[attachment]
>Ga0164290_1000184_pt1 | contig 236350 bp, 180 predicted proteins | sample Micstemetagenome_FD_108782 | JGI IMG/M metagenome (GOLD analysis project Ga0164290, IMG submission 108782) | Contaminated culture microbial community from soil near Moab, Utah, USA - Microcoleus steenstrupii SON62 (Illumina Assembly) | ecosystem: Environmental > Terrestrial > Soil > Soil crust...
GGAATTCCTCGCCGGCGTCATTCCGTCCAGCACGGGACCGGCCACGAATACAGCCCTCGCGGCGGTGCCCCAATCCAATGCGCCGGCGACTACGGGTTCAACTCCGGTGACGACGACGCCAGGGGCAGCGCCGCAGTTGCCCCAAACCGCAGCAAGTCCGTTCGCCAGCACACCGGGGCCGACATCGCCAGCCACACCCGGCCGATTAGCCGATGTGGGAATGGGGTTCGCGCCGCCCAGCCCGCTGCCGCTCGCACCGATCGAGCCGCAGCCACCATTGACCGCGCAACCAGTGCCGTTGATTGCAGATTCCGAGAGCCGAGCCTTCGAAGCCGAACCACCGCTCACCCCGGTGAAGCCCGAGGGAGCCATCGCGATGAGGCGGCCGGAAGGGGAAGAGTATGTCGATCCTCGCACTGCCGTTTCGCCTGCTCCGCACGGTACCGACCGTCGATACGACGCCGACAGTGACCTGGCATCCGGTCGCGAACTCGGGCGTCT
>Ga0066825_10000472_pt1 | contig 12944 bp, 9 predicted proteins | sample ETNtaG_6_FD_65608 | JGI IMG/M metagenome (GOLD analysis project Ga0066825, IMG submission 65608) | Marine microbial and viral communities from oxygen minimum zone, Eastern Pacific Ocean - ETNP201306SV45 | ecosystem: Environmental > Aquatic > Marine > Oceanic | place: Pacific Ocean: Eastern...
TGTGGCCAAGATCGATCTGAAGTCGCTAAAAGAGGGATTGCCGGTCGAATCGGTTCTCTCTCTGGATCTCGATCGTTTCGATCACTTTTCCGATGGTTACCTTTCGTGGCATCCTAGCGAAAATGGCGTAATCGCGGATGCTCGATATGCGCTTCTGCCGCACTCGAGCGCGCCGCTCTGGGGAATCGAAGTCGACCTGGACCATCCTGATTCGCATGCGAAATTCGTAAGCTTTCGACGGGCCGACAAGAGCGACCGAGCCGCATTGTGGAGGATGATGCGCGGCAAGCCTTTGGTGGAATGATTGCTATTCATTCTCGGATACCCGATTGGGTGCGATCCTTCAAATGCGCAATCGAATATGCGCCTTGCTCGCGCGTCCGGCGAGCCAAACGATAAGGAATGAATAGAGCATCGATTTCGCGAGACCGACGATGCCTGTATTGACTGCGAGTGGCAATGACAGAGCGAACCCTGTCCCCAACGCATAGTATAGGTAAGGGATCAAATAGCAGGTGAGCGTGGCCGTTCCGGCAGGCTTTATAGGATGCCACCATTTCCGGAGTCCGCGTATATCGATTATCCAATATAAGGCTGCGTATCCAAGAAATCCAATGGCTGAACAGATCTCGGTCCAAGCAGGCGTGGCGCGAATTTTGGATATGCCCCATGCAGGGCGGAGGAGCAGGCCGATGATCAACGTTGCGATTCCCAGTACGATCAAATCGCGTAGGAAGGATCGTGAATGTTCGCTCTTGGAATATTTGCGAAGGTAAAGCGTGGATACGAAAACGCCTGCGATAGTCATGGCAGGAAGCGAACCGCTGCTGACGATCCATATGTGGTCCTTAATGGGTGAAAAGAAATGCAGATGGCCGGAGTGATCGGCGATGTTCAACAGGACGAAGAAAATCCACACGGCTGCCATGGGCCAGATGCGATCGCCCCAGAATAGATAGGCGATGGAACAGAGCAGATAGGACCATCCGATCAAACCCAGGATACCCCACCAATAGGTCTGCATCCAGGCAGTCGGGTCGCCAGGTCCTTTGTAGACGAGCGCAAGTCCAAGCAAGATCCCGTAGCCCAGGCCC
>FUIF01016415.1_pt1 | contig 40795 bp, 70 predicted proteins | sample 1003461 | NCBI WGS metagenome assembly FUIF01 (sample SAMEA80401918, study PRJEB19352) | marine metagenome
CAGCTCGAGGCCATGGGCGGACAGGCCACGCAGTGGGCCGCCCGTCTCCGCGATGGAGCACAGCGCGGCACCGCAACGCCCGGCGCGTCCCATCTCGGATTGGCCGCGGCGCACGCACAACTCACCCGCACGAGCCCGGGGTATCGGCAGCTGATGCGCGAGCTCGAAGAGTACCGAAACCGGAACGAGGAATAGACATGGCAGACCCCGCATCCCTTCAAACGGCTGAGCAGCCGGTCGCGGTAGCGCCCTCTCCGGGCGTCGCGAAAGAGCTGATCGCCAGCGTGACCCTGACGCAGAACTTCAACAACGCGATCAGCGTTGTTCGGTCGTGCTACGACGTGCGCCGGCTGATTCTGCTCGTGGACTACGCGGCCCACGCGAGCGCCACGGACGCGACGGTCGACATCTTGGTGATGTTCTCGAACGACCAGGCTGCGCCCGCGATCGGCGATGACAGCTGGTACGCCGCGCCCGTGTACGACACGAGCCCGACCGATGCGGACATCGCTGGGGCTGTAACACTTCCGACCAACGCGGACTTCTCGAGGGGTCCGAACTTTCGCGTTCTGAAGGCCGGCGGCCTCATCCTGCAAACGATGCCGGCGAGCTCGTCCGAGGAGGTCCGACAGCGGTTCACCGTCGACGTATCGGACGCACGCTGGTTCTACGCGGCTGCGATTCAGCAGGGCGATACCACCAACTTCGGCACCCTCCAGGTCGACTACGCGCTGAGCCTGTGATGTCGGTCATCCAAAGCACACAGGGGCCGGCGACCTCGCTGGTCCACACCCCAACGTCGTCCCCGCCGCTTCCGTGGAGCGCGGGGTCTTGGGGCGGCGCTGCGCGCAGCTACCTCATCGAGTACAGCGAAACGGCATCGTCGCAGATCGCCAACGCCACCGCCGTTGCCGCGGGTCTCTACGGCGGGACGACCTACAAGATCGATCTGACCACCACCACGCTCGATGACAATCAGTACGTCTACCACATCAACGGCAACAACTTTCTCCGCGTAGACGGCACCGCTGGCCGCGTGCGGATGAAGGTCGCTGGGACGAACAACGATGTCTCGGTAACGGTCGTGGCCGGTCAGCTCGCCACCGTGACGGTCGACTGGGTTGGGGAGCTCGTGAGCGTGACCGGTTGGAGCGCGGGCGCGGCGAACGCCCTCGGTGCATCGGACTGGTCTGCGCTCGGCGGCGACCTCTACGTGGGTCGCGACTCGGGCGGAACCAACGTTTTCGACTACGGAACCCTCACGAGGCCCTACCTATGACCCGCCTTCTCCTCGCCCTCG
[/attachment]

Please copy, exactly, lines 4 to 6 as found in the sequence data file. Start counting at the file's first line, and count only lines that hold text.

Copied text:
TGTGGCCAAGATCGATCTGAAGTCGCTAAAAGAGGGATTGCCGGTCGAATCGGTTCTCTCTCTGGATCTCGATCGTTTCGATCACTTTTCCGATGGTTACCTTTCGTGGCATCCTAGCGAAAATGGCGTAATCGCGGATGCTCGATATGCGCTTCTGCCGCACTCGAGCGCGCCGCTCTGGGGAATCGAAGTCGACCTGGACCATCCTGATTCGCATGCGAAATTCGTAAGCTTTCGACGGGCCGACAAGAGCGACCGAGCCGCATTGTGGAGGATGATGCGCGGCAAGCCTTTGGTGGAATGATTGCTATTCATTCTCGGATACCCGATTGGGTGCGATCCTTCAAATGCGCAATCGAATATGCGCCTTGCTCGCGCGTCCGGCGAGCCAAACGATAAGGAATGAATAGAGCATCGATTTCGCGAGACCGACGATGCCTGTATTGACTGCGAGTGGCAATGACAGAGCGAACCCTGTCCCCAACGCATAGTATAGGTAAGGGATCAAATAGCAGGTGAGCGTGGCCGTTCCGGCAGGCTTTATAGGATGCCACCATTTCCGGAGTCCGCGTATATCGATTATCCAATATAAGGCTGCGTATCCAAGAAATCCAATGGCTGAACAGATCTCGGTCCAAGCAGGCGTGGCGCGAATTTTGGATATGCCCCATGCAGGGCGGAGGAGCAGGCCGATGATCAACGTTGCGATTCCCAGTACGATCAAATCGCGTAGGAAGGATCGTGAATGTTCGCTCTTGGAATATTTGCGAAGGTAAAGCGTGGATACGAAAACGCCTGCGATAGTCATGGCAGGAAGCGAACCGCTGCTGACGATCCATATGTGGTCCTTAATGGGTGAAAAGAAATGCAGATGGCCGGAGTGATCGGCGATGTTCAACAGGACGAAGAAAATCCACACGGCTGCCATGGGCCAGATGCGATCGCCCCAGAATAGATAGGCGATGGAACAGAGCAGATAGGACCATCCGATCAAACCCAGGATACCCCACCAATAGGTCTGCATCCAGGCAGTCGGGTCGCCAGGTCCTTTGTAGACGAGCGCAAGTCCAAGCAAGATCCCGTAGCCCAGGCCC
>FUIF01016415.1_pt1 | contig 40795 bp, 70 predicted proteins | sample 1003461 | NCBI WGS metagenome assembly FUIF01 (sample SAMEA80401918, study PRJEB19352) | marine metagenome
CAGCTCGAGGCCATGGGCGGACAGGCCACGCAGTGGGCCGCCCGTCTCCGCGATGGAGCACAGCGCGGCACCGCAACGCCCGGCGCGTCCCATCTCGGATTGGCCGCGGCGCACGCACAACTCACCCGCACGAGCCCGGGGTATCGGCAGCTGATGCGCGAGCTCGAAGAGTACCGAAACCGGAACGAGGAATAGACATGGCAGACCCCGCATCCCTTCAAACGGCTGAGCAGCCGGTCGCGGTAGCGCCCTCTCCGGGCGTCGCGAAAGAGCTGATCGCCAGCGTGACCCTGACGCAGAACTTCAACAACGCGATCAGCGTTGTTCGGTCGTGCTACGACGTGCGCCGGCTGATTCTGCTCGTGGACTACGCGGCCCACGCGAGCGCCACGGACGCGACGGTCGACATCTTGGTGATGTTCTCGAACGACCAGGCTGCGCCCGCGATCGGCGATGACAGCTGGTACGCCGCGCCCGTGTACGACACGAGCCCGACCGATGCGGACATCGCTGGGGCTGTAACACTTCCGACCAACGCGGACTTCTCGAGGGGTCCGAACTTTCGCGTTCTGAAGGCCGGCGGCCTCATCCTGCAAACGATGCCGGCGAGCTCGTCCGAGGAGGTCCGACAGCGGTTCACCGTCGACGTATCGGACGCACGCTGGTTCTACGCGGCTGCGATTCAGCAGGGCGATACCACCAACTTCGGCACCCTCCAGGTCGACTACGCGCTGAGCCTGTGATGTCGGTCATCCAAAGCACACAGGGGCCGGCGACCTCGCTGGTCCACACCCCAACGTCGTCCCCGCCGCTTCCGTGGAGCGCGGGGTCTTGGGGCGGCGCTGCGCGCAGCTACCTCATCGAGTACAGCGAAACGGCATCGTCGCAGATCGCCAACGCCACCGCCGTTGCCGCGGGTCTCTACGGCGGGACGACCTACAAGATCGATCTGACCACCACCACGCTCGATGACAATCAGTACGTCTACCACATCAACGGCAACAACTTTCTCCGCGTAGACGGCACCGCTGGCCGCGTGCGGATGAAGGTCGCTGGGACGAACAACGATGTCTCGGTAACGGTCGTGGCCGGTCAGCTCGCCACCGTGACGGTCGACTGGGTTGGGGAGCTCGTGAGCGTGACCGGTTGGAGCGCGGGCGCGGCGAACGCCCTCGGTGCATCGGACTGGTCTGCGCTCGGCGGCGACCTCTACGTGGGTCGCGACTCGGGCGGAACCAACGTTTTCGACTACGGAACCCTCACGAGGCCCTACCTATGACCCGCCTTCTCCTCGCCCTCG